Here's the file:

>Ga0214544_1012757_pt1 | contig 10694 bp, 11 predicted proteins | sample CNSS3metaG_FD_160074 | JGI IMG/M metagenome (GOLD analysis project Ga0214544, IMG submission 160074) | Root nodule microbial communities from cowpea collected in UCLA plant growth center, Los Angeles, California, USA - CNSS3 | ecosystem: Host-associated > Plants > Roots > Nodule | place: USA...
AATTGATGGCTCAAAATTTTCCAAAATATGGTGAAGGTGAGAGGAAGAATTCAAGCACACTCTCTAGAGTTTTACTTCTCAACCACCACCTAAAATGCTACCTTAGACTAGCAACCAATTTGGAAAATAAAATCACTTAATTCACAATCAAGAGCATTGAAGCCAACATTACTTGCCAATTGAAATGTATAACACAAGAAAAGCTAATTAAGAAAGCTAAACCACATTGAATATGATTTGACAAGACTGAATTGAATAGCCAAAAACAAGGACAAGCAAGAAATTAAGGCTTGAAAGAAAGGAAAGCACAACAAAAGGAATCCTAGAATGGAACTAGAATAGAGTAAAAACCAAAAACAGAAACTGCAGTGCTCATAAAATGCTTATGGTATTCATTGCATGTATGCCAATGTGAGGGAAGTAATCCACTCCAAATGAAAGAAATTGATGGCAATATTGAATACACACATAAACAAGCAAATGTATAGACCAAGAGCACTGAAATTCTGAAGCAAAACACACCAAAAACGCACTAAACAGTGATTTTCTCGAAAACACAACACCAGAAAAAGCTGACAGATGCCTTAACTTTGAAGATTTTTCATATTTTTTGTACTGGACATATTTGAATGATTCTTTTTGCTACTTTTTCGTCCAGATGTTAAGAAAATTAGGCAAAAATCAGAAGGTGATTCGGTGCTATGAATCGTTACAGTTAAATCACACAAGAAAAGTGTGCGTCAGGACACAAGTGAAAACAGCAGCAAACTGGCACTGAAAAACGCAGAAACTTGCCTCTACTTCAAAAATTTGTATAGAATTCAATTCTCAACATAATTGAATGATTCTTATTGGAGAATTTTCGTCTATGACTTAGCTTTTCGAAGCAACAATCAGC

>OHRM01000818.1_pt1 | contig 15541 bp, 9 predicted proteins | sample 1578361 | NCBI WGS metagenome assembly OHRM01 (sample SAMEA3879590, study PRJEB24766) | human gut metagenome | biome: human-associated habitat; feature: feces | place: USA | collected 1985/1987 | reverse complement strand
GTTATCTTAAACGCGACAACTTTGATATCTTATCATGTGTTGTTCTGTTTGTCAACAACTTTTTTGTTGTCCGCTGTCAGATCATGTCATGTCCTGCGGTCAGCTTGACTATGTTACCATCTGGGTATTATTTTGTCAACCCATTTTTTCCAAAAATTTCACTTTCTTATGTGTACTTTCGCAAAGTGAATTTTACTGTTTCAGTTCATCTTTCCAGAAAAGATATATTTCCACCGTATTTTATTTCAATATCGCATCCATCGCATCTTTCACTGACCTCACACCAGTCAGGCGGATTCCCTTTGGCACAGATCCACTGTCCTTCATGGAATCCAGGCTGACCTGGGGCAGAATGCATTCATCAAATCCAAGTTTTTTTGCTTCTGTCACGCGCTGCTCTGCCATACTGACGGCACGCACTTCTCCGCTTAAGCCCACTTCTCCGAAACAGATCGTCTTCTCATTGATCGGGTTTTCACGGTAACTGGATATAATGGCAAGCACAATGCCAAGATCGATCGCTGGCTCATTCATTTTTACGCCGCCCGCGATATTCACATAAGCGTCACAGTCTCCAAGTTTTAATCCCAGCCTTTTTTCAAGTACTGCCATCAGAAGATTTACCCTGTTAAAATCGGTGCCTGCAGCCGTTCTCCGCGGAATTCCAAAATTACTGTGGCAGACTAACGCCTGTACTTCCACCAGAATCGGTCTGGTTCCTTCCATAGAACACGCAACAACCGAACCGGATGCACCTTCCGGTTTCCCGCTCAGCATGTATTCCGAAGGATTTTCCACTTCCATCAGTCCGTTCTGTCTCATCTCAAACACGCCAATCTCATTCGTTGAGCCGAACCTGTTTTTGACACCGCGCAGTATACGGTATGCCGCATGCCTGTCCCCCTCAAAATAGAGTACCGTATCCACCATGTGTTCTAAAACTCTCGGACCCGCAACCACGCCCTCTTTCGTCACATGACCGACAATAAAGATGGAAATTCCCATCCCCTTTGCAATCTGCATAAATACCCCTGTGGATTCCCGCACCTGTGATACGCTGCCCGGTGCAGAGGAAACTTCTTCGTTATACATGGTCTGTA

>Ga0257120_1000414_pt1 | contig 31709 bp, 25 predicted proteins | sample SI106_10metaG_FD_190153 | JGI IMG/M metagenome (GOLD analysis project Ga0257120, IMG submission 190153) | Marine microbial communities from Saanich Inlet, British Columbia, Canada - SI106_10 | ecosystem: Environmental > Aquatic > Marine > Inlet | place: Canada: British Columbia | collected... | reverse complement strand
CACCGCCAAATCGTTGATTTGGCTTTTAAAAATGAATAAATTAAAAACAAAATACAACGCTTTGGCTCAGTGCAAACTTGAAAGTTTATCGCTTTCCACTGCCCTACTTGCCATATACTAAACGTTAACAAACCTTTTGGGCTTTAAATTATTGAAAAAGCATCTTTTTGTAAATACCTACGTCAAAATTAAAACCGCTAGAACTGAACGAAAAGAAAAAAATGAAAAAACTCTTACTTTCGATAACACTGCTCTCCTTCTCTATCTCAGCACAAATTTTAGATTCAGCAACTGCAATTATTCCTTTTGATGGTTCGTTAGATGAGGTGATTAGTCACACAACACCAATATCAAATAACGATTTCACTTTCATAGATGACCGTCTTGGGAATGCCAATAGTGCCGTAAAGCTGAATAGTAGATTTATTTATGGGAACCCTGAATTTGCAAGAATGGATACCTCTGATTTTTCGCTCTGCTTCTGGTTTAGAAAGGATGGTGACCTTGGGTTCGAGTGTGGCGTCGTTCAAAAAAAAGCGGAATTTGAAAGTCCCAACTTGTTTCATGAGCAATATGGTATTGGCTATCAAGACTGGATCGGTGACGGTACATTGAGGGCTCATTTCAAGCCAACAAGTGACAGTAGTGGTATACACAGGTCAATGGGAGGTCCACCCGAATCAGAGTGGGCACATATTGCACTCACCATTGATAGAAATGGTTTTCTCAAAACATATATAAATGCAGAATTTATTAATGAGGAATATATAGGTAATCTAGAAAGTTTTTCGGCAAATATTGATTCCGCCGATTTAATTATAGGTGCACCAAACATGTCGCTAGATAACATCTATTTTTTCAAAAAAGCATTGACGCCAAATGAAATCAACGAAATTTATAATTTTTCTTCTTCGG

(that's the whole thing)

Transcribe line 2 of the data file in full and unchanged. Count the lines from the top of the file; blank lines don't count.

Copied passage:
AATTGATGGCTCAAAATTTTCCAAAATATGGTGAAGGTGAGAGGAAGAATTCAAGCACACTCTCTAGAGTTTTACTTCTCAACCACCACCTAAAATGCTACCTTAGACTAGCAACCAATTTGGAAAATAAAATCACTTAATTCACAATCAAGAGCATTGAAGCCAACATTACTTGCCAATTGAAATGTATAACACAAGAAAAGCTAATTAAGAAAGCTAAACCACATTGAATATGATTTGACAAGACTGAATTGAATAGCCAAAAACAAGGACAAGCAAGAAATTAAGGCTTGAAAGAAAGGAAAGCACAACAAAAGGAATCCTAGAATGGAACTAGAATAGAGTAAAAACCAAAAACAGAAACTGCAGTGCTCATAAAATGCTTATGGTATTCATTGCATGTATGCCAATGTGAGGGAAGTAATCCACTCCAAATGAAAGAAATTGATGGCAATATTGAATACACACATAAACAAGCAAATGTATAGACCAAGAGCACTGAAATTCTGAAGCAAAACACACCAAAAACGCACTAAACAGTGATTTTCTCGAAAACACAACACCAGAAAAAGCTGACAGATGCCTTAACTTTGAAGATTTTTCATATTTTTTGTACTGGACATATTTGAATGATTCTTTTTGCTACTTTTTCGTCCAGATGTTAAGAAAATTAGGCAAAAATCAGAAGGTGATTCGGTGCTATGAATCGTTACAGTTAAATCACACAAGAAAAGTGTGCGTCAGGACACAAGTGAAAACAGCAGCAAACTGGCACTGAAAAACGCAGAAACTTGCCTCTACTTCAAAAATTTGTATAGAATTCAATTCTCAACATAATTGAATGATTCTTATTGGAGAATTTTCGTCTATGACTTAGCTTTTCGAAGCAACAATCAGC